Mandy Hubbard I have an old past with. Way back when I was querying Griffin's Song, I entered a pitch contest on YAtopia that was hosted by Mandy. I was a finalist, too! She said she loved True Confessions of Charlotte Doyle growing up, and GS reminded her of it. I think I ended up getting a form rejection, and I looking back I'm glad. Griffin's Song was not ready to be agented. Still isn't, now that I'm rewriting it. But being a finalist in that contest made me so happy. It made me think I was doing something right. It was motivation to keep trying.

And, for the author I've wanted to meet since I read Throne of Glass back in 2012. Sarah J. Maas. Rambly and cute and a chocolate lover, I loved hearing this woman speak. She talked about killing off her friends' bullies in her books, and how she came to love reading again. What most struck a chord with me though was when she talked about how she felt like she had two sides - the one who liked traditionally "girly" things like nail polish and cute boys, and the one who liked traditionally "boy" things like star wars and indiana jones. She said she felt like she had to choose between the two sides when she was in high school. It wasn't until later she realized she didn't.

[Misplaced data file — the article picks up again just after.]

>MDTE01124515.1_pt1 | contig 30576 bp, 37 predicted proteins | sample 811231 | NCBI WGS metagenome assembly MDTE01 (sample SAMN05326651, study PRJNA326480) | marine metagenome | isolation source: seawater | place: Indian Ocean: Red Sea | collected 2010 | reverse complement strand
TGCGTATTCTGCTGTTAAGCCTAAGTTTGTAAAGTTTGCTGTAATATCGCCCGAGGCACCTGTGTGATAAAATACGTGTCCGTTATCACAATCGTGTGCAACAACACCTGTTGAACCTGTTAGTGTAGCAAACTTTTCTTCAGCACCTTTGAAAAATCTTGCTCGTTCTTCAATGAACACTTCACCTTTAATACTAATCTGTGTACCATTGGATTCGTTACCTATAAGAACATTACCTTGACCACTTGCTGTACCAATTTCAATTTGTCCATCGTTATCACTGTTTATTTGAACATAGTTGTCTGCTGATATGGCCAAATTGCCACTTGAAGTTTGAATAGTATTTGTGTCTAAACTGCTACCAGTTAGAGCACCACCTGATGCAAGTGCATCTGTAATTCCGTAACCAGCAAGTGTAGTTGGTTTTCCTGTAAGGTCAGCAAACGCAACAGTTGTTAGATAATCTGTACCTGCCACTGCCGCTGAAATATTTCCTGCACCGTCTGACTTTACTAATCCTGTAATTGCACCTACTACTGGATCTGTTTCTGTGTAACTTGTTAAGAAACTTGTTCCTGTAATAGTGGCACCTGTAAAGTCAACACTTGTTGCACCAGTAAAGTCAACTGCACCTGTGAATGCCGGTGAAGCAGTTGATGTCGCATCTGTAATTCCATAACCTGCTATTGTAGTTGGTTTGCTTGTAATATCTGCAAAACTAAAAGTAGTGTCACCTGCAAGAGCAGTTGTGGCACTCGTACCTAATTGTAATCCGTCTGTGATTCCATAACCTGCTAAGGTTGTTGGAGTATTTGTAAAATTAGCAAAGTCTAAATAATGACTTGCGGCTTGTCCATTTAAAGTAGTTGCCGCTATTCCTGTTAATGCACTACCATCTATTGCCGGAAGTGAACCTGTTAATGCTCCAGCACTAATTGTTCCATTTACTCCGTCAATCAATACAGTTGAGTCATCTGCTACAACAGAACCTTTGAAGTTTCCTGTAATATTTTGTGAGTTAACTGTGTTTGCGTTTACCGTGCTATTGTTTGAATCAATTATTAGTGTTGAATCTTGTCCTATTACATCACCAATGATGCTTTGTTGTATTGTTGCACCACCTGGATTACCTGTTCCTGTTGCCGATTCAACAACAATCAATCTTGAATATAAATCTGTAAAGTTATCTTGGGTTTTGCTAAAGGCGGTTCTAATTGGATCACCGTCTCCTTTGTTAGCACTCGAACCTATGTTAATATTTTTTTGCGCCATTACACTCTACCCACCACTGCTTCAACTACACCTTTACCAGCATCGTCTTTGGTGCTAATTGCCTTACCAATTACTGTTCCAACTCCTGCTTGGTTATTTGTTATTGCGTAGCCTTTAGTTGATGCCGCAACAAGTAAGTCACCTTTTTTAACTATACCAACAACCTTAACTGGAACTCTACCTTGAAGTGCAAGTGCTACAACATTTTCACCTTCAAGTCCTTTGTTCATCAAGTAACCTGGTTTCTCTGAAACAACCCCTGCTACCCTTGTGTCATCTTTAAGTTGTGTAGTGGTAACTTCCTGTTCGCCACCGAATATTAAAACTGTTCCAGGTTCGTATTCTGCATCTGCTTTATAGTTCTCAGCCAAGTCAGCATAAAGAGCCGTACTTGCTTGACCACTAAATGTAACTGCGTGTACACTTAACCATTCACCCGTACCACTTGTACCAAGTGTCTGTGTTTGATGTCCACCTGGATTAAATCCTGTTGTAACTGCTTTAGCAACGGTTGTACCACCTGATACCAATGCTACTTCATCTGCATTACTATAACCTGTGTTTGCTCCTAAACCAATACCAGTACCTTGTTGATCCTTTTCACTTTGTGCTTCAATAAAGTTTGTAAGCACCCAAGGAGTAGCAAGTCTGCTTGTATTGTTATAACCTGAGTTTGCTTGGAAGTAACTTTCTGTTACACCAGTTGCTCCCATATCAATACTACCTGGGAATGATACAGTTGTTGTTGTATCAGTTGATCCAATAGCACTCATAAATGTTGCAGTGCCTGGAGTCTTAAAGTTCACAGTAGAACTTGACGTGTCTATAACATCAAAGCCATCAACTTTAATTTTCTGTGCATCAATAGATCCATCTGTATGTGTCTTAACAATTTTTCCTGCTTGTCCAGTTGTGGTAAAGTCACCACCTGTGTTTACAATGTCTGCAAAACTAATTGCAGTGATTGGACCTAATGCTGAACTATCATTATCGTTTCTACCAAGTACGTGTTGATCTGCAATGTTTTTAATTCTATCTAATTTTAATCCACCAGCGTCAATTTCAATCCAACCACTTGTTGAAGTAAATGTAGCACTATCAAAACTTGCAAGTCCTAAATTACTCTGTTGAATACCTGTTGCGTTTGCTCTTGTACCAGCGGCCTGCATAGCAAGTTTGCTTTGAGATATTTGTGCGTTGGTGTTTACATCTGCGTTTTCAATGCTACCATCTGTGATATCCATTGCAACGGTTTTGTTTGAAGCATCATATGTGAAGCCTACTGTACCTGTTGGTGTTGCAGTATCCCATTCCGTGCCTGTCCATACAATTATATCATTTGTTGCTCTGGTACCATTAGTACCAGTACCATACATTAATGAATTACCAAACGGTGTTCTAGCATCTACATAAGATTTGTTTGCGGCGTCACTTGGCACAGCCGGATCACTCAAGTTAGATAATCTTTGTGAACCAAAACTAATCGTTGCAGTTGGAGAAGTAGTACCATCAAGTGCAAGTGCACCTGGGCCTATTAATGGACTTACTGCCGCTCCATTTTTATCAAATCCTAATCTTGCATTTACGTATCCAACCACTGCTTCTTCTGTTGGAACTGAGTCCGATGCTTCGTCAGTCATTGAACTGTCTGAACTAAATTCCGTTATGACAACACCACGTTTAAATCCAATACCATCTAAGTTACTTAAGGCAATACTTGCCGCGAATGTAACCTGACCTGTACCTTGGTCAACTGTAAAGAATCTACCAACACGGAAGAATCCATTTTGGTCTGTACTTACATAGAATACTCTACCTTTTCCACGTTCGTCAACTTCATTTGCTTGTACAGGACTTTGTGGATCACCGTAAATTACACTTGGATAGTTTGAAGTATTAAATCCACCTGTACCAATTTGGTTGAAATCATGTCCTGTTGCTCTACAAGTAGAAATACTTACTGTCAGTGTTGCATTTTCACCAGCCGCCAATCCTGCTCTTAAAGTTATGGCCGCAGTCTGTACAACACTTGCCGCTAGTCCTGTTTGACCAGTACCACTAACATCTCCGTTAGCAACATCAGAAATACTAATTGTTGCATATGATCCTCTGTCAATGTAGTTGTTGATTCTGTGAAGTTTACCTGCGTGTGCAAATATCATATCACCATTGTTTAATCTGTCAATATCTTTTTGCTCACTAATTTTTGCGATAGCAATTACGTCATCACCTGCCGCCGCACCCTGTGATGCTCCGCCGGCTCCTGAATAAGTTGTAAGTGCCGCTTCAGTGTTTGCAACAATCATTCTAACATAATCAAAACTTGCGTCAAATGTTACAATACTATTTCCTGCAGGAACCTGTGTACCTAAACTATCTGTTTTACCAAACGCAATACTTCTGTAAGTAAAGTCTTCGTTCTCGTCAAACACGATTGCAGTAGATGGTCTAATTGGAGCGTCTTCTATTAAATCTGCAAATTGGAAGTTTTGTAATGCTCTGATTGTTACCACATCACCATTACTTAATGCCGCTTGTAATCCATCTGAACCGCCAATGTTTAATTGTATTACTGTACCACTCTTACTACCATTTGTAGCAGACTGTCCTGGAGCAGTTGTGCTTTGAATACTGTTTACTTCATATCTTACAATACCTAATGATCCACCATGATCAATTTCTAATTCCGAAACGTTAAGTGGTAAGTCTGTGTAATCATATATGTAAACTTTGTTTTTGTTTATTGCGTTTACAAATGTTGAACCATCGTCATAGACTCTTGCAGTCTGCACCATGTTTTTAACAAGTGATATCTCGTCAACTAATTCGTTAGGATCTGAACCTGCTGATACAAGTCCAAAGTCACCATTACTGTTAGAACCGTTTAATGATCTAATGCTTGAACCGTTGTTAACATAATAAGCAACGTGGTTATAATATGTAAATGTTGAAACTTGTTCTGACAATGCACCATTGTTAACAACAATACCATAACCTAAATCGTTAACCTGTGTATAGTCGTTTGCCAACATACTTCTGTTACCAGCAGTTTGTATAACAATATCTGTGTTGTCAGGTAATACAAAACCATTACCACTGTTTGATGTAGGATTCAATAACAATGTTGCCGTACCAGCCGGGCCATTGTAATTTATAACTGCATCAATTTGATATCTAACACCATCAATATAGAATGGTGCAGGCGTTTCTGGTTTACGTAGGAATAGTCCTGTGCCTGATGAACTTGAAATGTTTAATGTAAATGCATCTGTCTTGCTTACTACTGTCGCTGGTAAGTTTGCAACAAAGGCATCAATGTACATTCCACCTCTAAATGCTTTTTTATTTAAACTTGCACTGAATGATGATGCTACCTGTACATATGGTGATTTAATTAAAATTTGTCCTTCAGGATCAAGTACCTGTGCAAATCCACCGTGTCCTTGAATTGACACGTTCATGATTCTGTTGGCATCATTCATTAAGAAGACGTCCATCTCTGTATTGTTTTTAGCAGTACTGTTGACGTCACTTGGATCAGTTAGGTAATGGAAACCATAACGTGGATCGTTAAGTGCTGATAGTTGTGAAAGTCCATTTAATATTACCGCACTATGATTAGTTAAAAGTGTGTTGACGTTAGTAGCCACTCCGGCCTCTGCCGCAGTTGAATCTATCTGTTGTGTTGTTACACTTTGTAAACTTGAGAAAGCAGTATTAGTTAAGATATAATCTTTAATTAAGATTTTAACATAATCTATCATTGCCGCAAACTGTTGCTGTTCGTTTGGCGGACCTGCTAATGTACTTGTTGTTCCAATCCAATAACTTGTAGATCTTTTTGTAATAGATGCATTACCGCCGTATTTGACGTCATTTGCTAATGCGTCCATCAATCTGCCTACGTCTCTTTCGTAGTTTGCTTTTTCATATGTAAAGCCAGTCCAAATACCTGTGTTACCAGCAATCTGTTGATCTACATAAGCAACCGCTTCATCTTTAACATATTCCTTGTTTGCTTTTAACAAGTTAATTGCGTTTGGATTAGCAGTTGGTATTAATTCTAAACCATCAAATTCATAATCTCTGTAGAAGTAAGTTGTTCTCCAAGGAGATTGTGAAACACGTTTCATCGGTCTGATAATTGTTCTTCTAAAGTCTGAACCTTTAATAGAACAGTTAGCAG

One of the things I love about her MC Celaena is her ability to be badass and "girly." She loves a good dress and sparkly things, but she could kill you before you could blink.

I see a lot of myself in Celaena. I love shopping and makeup and I adored Barbies growing up. But I also went hiking and rock climbing, and to this day I geek out over anything Sherlock or Doctor Who or Firefly. I don't care if my shoes get dirty walking on soft grass. I did gaming for 6 years at my old barn, and there's nothing delicate about horseback riding.

It was such a fun signing, and I got to talk to all three authors and get two books signed. Happy sigh.

Monday, September 8, 2014

Of Triton

I ended Saturday night with a horrible headache that advil and wine couldn't fix. So on Sunday (which was gorgeous and the perfect temperature) I decided to take it easy for a while. My SO was over working, so I nestled up on the couch with Of Triton by Anna Banks, the sequel to Of Poseidon which I read last year. As usual, beware mild spoilers.